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Home > Catholic Encyclopedia > C > Corfu

Corfu

ARCHDIOCESE OF CORFU.

Corfu is one of the Ionian Islands, at the entrance of the Adriatic, opposite the Albanian coast, from which it is separated by a narrow channel. Its modern name is an Italian corruption for Korphoi (pronounced Corfu), the Byzantine Greek name for the chief town of the island. The ancient name for both island and city was Cercyra or Corcyra. This has been identified with the Homeric Scheria, where reigned Alcinous, king of the Phaeacians, the host of Ulysses, and Nausicaa's father. In 735 B.C. the island received Corinthian colonists led by Chersicrates. Its navy and trade increased to such an extent that as early as 664 B.C. it could wage war upon Corinth. During the Peloponnesian War, when allied with the Athenians, Corfu fitted out 120 ships and overcame its suzerain. But internal strife soon caused the decay of its power; while the people sided with the Athenians, the aristocracy were helped by the Corinthians. From the rule of the Macedonians Corfu passed to that of the Romans. Under the Byzantines it became practically the capital of the Ionian Islands and of the neighbouring cities in Epirus (Preveza, Buthrotum, etc.), and signalized itself by courageous conflicts with Dalmatians, Bulgars, and Saracens. About the end of the twelfth century it formed a duchy under the despots of Epirus. Charles of Anjou, King of Naples, conquered it in 1274. It recovered its independence by expelling the Neapolitan garrison and took refuge in the protectorate of Venice. After the capture of Constantinople, Mohammed II sent an army which laid unsuccessful siege to Corfu to punish it for having helped Buthrotum. Solyman II was equally unsuccessful, though he took away 16,000 prisoners. In 1716 Ahmed III was also driven back, the inhabitants being helped by the Saxon general Matthias Schulenburg and inspired by a monk who led the way bearing an uplifted cross. For a brief while, together with Venice (1791), Corfu came under French rule, and was then successively conquered by the Turks and the Russians (1799). The Seven Islands were united in a republic under a Turkish and Russian protectorate. The Treaty of Tilsit gave them again to the French in 1807, but in 1809 the islands, with the exception of Corfu, fell into the power of England. In 1815 the United States of the Ionian Islands were put under the protectorate of Great Britain, with Corfu as capital and residence of the governor. On 8 March, 1864, the islands were annexed to Greece, and since this time Corfu (Gr. Kerkyra), with Paxos, Santa Maura (Leukas), and Ithaca, etc. have formed a nomarchy or province of the kingdom.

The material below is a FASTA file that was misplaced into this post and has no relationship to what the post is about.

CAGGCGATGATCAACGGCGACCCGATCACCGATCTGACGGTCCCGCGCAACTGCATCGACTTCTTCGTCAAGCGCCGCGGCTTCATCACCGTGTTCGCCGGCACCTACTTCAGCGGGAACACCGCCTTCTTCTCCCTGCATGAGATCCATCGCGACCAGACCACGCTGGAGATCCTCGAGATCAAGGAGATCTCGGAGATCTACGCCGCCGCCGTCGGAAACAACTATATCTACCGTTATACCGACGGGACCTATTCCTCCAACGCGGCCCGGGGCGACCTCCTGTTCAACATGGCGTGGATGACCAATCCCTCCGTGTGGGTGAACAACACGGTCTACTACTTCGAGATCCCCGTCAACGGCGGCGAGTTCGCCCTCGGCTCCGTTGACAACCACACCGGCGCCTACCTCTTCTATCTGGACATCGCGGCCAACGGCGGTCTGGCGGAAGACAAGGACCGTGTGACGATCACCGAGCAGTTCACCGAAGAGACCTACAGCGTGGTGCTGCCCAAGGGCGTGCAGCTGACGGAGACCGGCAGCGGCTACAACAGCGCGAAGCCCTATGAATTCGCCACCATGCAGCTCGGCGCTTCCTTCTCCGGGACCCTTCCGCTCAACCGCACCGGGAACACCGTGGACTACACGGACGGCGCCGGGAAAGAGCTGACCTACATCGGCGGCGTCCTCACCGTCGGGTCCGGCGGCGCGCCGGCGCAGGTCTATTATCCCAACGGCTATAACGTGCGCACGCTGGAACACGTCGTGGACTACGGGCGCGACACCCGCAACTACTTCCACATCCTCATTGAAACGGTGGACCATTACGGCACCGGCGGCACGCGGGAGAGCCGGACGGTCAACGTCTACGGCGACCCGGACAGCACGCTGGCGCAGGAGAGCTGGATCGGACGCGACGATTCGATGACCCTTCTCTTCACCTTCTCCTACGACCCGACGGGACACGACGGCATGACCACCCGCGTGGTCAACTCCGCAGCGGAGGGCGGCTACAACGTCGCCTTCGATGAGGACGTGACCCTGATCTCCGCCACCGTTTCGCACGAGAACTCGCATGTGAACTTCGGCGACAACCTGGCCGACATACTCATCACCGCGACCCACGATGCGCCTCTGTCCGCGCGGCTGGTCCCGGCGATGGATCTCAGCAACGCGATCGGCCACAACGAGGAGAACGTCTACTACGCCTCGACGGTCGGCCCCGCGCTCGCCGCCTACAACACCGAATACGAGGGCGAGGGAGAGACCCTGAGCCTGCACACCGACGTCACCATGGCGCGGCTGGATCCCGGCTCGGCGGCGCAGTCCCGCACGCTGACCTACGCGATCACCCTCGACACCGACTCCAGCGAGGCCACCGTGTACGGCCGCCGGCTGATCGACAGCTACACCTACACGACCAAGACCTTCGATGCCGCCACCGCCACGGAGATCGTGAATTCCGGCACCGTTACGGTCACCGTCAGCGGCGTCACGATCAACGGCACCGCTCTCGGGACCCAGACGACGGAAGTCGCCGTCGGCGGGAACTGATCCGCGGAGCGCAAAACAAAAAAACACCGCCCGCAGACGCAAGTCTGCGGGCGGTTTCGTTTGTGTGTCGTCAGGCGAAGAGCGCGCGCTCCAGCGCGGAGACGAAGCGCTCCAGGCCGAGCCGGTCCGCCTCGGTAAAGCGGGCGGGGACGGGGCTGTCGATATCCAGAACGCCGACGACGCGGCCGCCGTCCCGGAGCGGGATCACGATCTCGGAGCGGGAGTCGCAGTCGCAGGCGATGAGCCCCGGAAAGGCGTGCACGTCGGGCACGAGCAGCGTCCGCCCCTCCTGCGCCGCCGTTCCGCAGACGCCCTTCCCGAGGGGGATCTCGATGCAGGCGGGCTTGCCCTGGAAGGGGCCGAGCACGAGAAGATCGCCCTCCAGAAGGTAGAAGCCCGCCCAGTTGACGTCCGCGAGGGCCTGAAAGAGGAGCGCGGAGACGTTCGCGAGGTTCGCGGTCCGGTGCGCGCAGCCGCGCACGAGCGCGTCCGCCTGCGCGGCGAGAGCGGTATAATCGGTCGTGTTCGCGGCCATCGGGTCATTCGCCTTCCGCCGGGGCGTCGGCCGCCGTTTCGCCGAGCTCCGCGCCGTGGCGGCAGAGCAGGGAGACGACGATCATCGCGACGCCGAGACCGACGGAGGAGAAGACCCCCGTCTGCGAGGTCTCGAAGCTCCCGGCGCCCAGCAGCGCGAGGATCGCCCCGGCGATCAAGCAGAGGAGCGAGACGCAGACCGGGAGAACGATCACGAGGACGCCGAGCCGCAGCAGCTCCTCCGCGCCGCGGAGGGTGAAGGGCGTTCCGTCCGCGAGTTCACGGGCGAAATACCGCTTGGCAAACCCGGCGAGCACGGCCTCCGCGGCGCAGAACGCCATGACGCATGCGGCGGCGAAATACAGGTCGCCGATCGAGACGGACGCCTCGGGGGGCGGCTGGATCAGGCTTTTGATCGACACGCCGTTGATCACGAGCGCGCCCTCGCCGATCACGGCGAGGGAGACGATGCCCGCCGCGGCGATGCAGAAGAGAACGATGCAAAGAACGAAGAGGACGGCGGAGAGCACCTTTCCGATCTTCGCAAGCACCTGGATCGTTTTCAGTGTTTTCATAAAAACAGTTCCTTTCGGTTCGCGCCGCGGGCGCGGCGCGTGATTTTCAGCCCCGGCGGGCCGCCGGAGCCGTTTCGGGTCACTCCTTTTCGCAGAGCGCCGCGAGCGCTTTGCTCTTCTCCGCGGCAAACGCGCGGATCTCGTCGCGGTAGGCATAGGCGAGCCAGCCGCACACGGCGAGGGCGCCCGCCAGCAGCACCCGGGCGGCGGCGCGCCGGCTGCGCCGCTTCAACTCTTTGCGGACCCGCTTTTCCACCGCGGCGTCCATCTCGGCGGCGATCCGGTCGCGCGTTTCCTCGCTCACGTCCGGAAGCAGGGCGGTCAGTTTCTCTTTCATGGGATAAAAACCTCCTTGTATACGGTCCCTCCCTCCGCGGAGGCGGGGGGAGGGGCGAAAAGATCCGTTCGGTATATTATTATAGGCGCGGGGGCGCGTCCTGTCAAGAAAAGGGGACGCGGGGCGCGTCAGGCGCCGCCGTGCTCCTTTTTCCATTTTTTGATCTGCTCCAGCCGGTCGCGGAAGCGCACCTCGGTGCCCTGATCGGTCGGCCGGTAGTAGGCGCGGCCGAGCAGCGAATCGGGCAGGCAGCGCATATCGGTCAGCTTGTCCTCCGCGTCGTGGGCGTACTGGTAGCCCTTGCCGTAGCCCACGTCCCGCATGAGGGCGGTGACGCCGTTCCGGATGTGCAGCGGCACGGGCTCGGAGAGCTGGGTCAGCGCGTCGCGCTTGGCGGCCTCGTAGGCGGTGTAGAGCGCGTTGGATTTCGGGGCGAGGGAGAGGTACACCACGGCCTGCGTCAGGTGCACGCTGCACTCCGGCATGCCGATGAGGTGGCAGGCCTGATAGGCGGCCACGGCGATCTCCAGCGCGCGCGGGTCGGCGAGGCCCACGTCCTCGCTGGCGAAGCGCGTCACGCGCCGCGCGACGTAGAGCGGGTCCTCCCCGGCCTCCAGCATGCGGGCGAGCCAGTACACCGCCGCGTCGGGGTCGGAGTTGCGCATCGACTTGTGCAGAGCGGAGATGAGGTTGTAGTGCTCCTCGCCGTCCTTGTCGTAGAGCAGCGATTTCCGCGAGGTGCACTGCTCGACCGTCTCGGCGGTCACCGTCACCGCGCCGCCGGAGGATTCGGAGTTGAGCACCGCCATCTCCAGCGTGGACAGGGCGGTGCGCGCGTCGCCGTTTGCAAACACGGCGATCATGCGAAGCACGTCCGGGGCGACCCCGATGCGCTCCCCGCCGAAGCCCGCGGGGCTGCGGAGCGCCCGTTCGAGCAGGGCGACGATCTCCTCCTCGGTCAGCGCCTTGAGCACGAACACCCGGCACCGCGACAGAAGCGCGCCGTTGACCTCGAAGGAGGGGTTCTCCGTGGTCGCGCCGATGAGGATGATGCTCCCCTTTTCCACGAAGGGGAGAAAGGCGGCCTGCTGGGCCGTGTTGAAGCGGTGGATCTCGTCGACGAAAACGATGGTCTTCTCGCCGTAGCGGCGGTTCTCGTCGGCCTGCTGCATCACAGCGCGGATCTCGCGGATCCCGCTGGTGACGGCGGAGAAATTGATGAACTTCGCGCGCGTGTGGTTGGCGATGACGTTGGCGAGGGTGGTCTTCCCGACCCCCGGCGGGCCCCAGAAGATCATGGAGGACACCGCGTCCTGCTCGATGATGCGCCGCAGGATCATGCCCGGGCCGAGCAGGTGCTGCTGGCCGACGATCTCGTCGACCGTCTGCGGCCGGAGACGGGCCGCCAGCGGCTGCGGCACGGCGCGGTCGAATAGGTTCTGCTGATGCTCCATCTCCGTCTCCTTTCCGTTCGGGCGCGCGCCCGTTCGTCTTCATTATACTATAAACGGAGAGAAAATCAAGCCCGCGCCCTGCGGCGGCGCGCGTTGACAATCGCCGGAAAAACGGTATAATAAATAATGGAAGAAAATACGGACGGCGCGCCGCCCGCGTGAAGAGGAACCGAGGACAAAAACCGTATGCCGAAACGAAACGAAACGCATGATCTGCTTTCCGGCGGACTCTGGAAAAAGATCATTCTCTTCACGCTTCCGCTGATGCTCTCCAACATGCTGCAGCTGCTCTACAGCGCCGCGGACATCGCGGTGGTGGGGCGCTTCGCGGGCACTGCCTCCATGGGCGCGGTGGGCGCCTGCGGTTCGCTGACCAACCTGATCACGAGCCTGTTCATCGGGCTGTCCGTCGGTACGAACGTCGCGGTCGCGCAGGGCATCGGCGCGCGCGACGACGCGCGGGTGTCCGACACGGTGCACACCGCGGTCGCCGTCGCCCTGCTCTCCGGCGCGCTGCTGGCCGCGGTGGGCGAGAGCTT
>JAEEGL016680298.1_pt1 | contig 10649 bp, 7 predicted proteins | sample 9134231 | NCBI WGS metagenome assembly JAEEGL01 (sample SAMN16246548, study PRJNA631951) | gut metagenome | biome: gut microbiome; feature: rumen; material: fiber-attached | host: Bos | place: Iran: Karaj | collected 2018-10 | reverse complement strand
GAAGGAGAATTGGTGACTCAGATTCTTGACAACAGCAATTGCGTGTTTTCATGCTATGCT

The island has a mild, salubrious climate. It is hilly, with rather barren valleys, and produces corn and oil. Brimstone and marble are among its exports. The whole population is about 70,000. Italian is still much used, together with Greek, chiefly among the Catholic population. The city of Corfu is situated on the eastern coast and boasts of a broad and good port. It exhibits ruins of a temple of Poseidon, a cenotaph of Menecrates, and a statue of Schulenburg. In 1861 the late Empress Elizabeth of Austria built there, in the purest Greek style, her magnificent palace, the Achilleion, named after a colossal statue of Achilles on one of the terraces of the park; this palace has been bought by the Emperor of Germany. The population of the city is about 17,000; 5000 Jews, 4000 Catholics the rest orthodox Greeks.

According to legend the Church of Corfu was founded by St. Jason, a disciple of St. Paul, but the first known bishop is Apollodorus, present at Nicaea in 325. It was at first a suffragan of Nicopolis in Epirus Vetus, but in the Middle Ages was made a metropolis. Since 1900 it has again become a simple bishopric. (See "Echos d'Orient", III, 285 sqq.) Among its distinguished prelates were St. Arsenius, a tenth-century author of homilies, and Georgius Bardanes, in the thirteenth century, a fiery adversary of the Latins. (See Lequien, II, 145.) The island honours as its patron the celebrated St. Spyridon, whose relics lie in the Greek cathedral. Since the thirteenth century Corfu has also been a Catholic archiepiscopal see. The archdiocese includes Paxos, Antipaxos, other islets, and several localities in Epirus, between Parga and Sasino; the Catholics, however, have almost completely disappeared except in Corfu. There is but one parish, with six churches or chapels, and some ten priests. The Sisters of Our Lady of Compassion conduct a school and an orphanage. (For the episcopal list see Lequien, III, 877, completed by Gams, 399, and Eubel, I, 217, II, 152.) Among the archbishops, the famous Benedictine Cardinal, Angelo Maria Quirini, who died in Italy in 1759, deserves mention.

Sources

MARMORA, Historia di Corfù (Venice, 1672); QUIRINI, Primordia Corcyrae (Lecce, 1725; Briscia, 1738); MOUSTOXYDES, Illustrazioni Corciresi (Milan, 1811); Delle cose Corciresi (Corfu, 1848); RIEMANN, Corfou (Paris, 1879); LAMPROS, kerkyraika anekdota (Athens, 1882); HIDROMENOS, Synoptike historia tes anekdota (Corfu, 1895); JERVIS, History of Corfu (London, 1852); CLAPARÈDE, Corfou et les Corfiotes (Paris, 1900).

About this page

APA citation. Pétridès, S. (1908). Corfu. In The Catholic Encyclopedia. New York: Robert Appleton Company. http://www.newadvent.org/cathen/04362a.htm

MLA citation. Pétridès, Sophrone. "Corfu." The Catholic Encyclopedia. Vol. 4. New York: Robert Appleton Company, 1908. <http://www.newadvent.org/cathen/04362a.htm>.

Transcription. This article was transcribed for New Advent by Diane E. Dubrule.

Ecclesiastical approbation. Nihil Obstat. Remy Lafort, Censor. Imprimatur. +John M. Farley, Archbishop of New York.

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